Malawian President Joyce Banda is struggling to assuage donor and public demands for a crackdown on corruption that may tarnish members of her People’s Party and undermine her chances in May elections.
The European Union has threatened to withhold the release of a 29 million-euro ($39 million) aid payment in December unless the government deals with corruption allegations, dubbed “cash-gate” by Malawi’s media. While Banda, 63, has set up a special unit of police and government officials to audit state finances, she hasn’t agreed to calls by donors, which fund about 40 percent of the budget, to enlist foreign investigators.
“She may have to capitulate on foreign auditors to placate donors, and that may weaken her chances if party members are implicated,” Simiso Velempini, a southern African analyst at Control Risks Ltd., said yesterday in an interview from London.
Banda, Africa’s second female president after Liberia’s Ellen Johnson Sirleaf, dissolved her cabinet Oct. 10 to deal with the controversy. The previous month, her budget director, Paul Mphwiyo, was shot and wounded in an apparent attempt to stop him from investigating graft, she said.
“It is obvious that huge amounts of public funds have been lost through corruption and theft within the public service, and regrettably this still continuing,” Banda said in a speech announcing the cabinet dismissal.
Banda appointed a new 32-member cabinet today, naming Maxwell Mkwezalamba as Finance Minister, Sosten Gwengwe as Ministry of Industry and Trade and Fahad Assani as Minister of Justice.
Malawi is Africa’s top exporter of burley tobacco, a low-grade variety of the crop, and Limbe Leaf Tobacco Co., a unit of U.S.-based Universal Corp., Alliance One International Inc. and Japan Tobacco Inc. are among buyers in the country. About half of the population of 15 million live on less than $1 a day, according to the International Monetary Fund.
Banda, the former vice president, became Malawi’s leader last year following the death of President Bingu wa Mutharika. She devalued the kwacha and raised fuel prices a month after taking office, unlocking aid from donors such as the U.K. and the IMF and sparking nationwide protests over rising prices.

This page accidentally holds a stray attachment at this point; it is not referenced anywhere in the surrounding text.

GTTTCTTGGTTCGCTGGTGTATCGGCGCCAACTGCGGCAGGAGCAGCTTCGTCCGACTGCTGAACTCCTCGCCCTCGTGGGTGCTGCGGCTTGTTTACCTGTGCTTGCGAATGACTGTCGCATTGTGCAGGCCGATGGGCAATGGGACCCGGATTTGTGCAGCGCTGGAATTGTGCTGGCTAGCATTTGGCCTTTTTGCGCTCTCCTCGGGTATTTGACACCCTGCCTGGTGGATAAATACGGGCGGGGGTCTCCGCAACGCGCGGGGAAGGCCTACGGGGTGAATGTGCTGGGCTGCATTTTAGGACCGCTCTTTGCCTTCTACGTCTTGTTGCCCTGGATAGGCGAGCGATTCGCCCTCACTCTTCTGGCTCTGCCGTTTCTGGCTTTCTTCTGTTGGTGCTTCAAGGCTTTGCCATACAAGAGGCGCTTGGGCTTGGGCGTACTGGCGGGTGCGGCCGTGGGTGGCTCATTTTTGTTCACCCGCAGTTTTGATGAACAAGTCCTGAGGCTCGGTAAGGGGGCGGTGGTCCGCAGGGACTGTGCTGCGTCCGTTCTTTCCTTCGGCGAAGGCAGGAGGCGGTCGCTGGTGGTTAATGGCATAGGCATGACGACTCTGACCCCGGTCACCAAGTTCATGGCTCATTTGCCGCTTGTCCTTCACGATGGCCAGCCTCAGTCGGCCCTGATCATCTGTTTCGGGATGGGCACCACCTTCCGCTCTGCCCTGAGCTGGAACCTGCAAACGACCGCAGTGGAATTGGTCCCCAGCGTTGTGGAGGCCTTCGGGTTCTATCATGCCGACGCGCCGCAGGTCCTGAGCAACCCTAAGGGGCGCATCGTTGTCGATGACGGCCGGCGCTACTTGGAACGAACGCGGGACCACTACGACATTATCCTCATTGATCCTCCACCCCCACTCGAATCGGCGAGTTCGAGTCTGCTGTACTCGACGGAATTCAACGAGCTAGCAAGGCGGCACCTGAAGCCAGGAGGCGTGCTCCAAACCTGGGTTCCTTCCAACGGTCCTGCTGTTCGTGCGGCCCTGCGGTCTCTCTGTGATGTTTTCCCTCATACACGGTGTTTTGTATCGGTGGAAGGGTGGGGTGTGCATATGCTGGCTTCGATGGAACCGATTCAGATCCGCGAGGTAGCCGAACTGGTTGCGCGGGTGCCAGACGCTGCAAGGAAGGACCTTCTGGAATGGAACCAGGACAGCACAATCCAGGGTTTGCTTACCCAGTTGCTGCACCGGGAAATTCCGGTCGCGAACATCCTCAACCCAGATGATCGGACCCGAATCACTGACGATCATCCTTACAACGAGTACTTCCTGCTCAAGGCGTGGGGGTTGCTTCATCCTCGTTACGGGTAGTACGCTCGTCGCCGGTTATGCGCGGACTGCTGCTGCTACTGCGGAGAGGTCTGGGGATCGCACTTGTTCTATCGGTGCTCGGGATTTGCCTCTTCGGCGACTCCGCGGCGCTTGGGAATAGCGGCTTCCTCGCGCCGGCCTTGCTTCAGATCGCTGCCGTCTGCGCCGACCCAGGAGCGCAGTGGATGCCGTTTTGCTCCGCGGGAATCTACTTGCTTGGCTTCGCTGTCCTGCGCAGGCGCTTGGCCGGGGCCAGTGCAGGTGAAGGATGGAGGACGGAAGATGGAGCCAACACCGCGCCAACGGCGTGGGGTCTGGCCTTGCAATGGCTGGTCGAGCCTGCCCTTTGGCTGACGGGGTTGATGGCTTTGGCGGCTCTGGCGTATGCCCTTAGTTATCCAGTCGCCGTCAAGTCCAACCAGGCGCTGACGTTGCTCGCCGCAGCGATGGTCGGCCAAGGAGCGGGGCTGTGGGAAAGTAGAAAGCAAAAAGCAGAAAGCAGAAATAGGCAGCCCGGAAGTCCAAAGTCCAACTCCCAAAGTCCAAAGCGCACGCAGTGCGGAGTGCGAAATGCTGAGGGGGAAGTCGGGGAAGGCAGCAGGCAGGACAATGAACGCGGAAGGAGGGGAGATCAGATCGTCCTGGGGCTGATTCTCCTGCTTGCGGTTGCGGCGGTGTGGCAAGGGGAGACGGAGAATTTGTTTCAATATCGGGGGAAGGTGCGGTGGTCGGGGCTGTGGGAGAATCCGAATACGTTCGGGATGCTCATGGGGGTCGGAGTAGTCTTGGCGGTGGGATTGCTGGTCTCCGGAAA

In May, Banda and her party will contest presidential, parliamentary and local government elections against Peter Mutharika’s main opposition Democratic Progressive Party, the United Democratic Front and the Malawi Congress Party.
John Kapito, executive director of the Consumers Association of Malawi, called on her to resign over the corruption scandal.
As many as 10 government officials have been arrested on charges on money laundering, abuse of public office and corruption, while nine senior police officers were jailed last month for their role in a $164,000 fraud.
The deputy head of the state Anti-Corruption Bureau, Victor Banda, said the body has failed to make much progress in graft investigations “because most of those arrested on corruption charges have opted to remain silent.”
The EU ambassador to Malawi, Alexander Baum, has said foreign auditors are needed to investigate pilfering of state funds.
“All this massive looting was happening under the nose of the Auditor General’s office and the malpractice was not detected or dissolved,” he told reporters on Oct. 11. “The integrity of the institution is already under question and if the government wants results of the forensic audit to be wholly accepted by the donors and Malawians, then external auditors need to be taken on board.”
“Cash-gate” may define Banda’s presidency, said Velempini of Control Risks.
“If she doesn’t act against corruption swiftly, she risks being seen as a weak leader,” Velempini said. “Banda’s future depends on how she handles this scandal.”